ASCAP Submits Licensing Reform Recommendations to US Copyright Office

As part of our ongoing efforts to modernize music licensing, ASCAP recently submitted a set of music licensing recommendations to the US Copyright Office. The recommendations came in response to the Copyright Office’s Notice of Inquiry for comments related to its study of the effectiveness of existing methods of licensing music.

Our comments acknowledge that music is now enjoyed by more people, in more places and over more devices than ever. But the outdated regulatory system that governs how new services are licensed has failed to keep pace, making it increasingly difficult for music creators to earn a competitive return for their creative efforts.

Click to read our full comments

We made the following points about how to move music licensing forward in the digital age:

1) The antiquated ASCAP Consent Decrees must be updated or eliminated

Instead of ensuring that copyright owners and licensees are negotiating on equal footing, the current ASCAP Consent Decree with the Department of Justice has allowed licensees — particularly new media services — to exploit certain provisions to the detriment of songwriters, composers and music publishers who depend on public performance royalties for their livelihoods. The simplest solution is the elimination (or sunset) of the Consent Decree. It no longer serves its intended purpose, and puts ASCAP and its members at a competitive disadvantage.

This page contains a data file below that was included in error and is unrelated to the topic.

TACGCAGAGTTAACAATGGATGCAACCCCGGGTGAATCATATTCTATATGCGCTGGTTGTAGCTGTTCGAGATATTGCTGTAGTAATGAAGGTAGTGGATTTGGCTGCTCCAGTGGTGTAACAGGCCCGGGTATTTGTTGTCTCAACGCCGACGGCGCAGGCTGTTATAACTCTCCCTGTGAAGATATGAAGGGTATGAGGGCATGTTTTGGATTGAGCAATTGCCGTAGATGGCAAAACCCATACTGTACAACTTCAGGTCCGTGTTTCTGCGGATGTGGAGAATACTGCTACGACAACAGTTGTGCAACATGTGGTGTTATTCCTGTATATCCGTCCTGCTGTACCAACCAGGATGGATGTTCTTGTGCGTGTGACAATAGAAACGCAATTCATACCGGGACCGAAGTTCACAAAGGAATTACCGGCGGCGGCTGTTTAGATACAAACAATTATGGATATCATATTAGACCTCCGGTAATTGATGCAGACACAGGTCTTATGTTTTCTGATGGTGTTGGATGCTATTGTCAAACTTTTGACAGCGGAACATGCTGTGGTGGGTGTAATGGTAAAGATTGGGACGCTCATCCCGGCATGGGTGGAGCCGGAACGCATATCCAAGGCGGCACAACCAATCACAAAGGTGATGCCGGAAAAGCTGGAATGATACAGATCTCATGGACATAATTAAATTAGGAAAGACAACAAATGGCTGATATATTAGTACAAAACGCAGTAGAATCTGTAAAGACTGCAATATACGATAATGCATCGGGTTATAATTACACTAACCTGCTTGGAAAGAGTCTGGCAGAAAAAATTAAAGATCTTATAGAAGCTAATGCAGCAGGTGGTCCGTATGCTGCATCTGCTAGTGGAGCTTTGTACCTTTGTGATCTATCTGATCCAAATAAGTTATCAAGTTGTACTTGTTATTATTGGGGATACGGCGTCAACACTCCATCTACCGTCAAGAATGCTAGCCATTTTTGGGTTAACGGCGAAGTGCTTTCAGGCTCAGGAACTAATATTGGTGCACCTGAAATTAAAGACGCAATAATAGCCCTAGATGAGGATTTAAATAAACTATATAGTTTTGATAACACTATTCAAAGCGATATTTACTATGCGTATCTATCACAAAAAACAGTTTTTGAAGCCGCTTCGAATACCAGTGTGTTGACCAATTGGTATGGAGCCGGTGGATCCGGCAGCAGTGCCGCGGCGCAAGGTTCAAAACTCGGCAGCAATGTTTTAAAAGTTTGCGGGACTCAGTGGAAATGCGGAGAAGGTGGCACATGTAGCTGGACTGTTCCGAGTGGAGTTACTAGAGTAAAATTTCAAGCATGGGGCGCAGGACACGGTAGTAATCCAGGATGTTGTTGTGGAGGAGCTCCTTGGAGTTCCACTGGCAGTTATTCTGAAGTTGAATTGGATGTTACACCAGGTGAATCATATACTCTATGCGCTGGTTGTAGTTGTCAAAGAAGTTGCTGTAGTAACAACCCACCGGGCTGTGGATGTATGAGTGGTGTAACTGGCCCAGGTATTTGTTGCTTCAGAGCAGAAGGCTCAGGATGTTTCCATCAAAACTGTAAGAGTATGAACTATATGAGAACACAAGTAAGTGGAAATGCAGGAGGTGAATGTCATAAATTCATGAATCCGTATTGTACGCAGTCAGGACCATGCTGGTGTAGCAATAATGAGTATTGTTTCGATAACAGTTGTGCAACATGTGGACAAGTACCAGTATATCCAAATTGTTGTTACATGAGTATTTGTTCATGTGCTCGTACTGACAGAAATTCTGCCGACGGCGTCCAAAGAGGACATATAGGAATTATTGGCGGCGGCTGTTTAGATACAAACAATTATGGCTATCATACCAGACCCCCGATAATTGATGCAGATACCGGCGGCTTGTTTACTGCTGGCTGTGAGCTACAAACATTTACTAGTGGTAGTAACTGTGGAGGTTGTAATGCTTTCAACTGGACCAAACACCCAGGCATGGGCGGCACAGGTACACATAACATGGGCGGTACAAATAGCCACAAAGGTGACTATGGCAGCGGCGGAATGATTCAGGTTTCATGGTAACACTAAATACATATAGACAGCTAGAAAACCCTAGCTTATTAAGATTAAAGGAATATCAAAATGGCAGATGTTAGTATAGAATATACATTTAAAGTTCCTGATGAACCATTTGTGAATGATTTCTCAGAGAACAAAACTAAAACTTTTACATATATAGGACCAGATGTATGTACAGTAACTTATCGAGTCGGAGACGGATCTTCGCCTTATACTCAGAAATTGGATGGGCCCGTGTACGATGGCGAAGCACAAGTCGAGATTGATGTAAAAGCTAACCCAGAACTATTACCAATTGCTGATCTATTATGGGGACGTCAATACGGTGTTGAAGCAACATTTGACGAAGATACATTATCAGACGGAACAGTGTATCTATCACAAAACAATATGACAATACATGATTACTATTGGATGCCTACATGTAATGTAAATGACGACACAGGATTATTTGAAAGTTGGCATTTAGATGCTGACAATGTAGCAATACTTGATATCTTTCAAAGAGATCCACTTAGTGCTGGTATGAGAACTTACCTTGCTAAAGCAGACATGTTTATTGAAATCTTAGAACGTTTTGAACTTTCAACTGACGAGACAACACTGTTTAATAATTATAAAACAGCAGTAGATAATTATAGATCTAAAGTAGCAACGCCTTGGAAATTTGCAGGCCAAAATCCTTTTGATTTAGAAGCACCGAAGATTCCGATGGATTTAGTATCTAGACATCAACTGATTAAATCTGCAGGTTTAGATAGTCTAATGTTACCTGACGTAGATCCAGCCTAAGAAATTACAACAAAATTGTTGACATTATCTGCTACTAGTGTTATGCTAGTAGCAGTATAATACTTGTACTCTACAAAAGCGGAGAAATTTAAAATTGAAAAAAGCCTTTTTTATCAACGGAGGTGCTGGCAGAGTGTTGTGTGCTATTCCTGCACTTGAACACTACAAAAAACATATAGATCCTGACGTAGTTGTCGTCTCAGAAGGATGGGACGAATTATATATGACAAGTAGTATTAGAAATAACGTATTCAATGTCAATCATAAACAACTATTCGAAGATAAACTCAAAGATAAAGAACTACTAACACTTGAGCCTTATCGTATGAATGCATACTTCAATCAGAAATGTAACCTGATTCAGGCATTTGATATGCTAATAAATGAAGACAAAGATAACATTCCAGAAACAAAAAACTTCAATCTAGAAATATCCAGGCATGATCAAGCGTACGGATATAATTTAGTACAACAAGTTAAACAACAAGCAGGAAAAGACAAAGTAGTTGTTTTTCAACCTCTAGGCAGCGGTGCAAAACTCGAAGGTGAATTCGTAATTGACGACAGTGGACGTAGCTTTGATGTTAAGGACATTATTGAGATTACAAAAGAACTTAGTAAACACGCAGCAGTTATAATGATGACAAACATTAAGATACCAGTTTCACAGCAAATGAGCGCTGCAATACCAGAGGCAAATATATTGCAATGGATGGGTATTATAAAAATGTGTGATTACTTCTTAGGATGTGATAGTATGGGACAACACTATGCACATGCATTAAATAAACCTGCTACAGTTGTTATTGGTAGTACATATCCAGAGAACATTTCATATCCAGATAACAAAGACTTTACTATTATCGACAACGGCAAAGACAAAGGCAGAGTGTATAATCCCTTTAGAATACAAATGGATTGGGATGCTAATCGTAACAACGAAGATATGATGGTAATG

2) The current rate court process hinders the effectiveness of collective licensing

Rate court proceedings have become extremely time- and labor-intensive, costing the parties millions in litigation expenses, without resulting in fair market rates for writers and publishers. In addition, Section 114(i) of the Copyright Act has perpetuated a disparity in the compensation provided to songwriters for the use of their songs, compared to the compensation provided to record companies for the use of their sound recordings. If left unchecked, these developments threaten the viability of collective licensing in the US – which will hurt writers, publishers, consumers and new services alike.

Here’s what we propose:

  • Shift to rate-setting through expedited private arbitration instead of rate court
  • Establish an evidentiary presumption that direct licenses, negotiated voluntarily between copyright holders and licensees, provide the best evidence of reasonable rates
  • Allow new media services to secure licenses from PROs on a bundled basis
  • Allow PROs to accept partial grants of rights from its members

These proposed changes will benefit all constituencies in the music licensing marketplace. For consumers, these changes will ensure access to a broad range of music at a fair price. For music licensees, they will ensure continued access to the music they want at a reasonable rate. And for the songwriters and composers who are the foundation of the rapidly changing music ecosystem, they will ensure fair compensation for their creative works so that they can continue to write the songs we all enjoy.

Read the full text of our comments to the Copyright Office for more details.

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Kershaw Throws No-Hitter 15 K’s

Clayton Kershaw pitched his first no-hitter Wednesday night, striking out a career-high 15 and allowing his only baserunner on a throwing error by shortstop Hanley Ramirez in the Los Angeles Dodgers’ 8-0 victory over the Colorado Rockies.

Kershaw’s gem gave the Dodgers the only two no-hitters in the majors this season. Josh Beckett tossed one May 25 in Philadelphia.